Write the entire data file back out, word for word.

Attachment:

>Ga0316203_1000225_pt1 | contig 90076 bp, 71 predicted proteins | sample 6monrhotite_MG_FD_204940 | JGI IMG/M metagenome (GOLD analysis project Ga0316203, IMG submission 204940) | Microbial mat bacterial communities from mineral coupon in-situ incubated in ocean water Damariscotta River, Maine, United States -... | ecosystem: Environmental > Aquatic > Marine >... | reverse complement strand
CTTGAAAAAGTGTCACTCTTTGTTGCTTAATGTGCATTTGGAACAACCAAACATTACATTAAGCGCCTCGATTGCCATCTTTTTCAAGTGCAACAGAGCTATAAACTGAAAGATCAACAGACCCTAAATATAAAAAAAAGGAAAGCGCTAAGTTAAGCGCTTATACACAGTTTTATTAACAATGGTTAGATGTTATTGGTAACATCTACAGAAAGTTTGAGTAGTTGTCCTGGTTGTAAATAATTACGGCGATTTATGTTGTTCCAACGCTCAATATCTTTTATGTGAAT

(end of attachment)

>Ga0316203_1000225_pt1 | contig 90076 bp, 71 predicted proteins | sample 6monrhotite_MG_FD_204940 | JGI IMG/M metagenome (GOLD analysis project Ga0316203, IMG submission 204940) | Microbial mat bacterial communities from mineral coupon in-situ incubated in ocean water Damariscotta River, Maine, United States -... | ecosystem: Environmental > Aquatic > Marine >... | reverse complement strand
CTTGAAAAAGTGTCACTCTTTGTTGCTTAATGTGCATTTGGAACAACCAAACATTACATTAAGCGCCTCGATTGCCATCTTTTTCAAGTGCAACAGAGCTATAAACTGAAAGATCAACAGACCCTAAATATAAAAAAAAGGAAAGCGCTAAGTTAAGCGCTTATACACAGTTTTATTAACAATGGTTAGATGTTATTGGTAACATCTACAGAAAGTTTGAGTAGTTGTCCTGGTTGTAAATAATTACGGCGATTTATGTTGTTCCAACGCTCAATATCTTTTATGTGAAT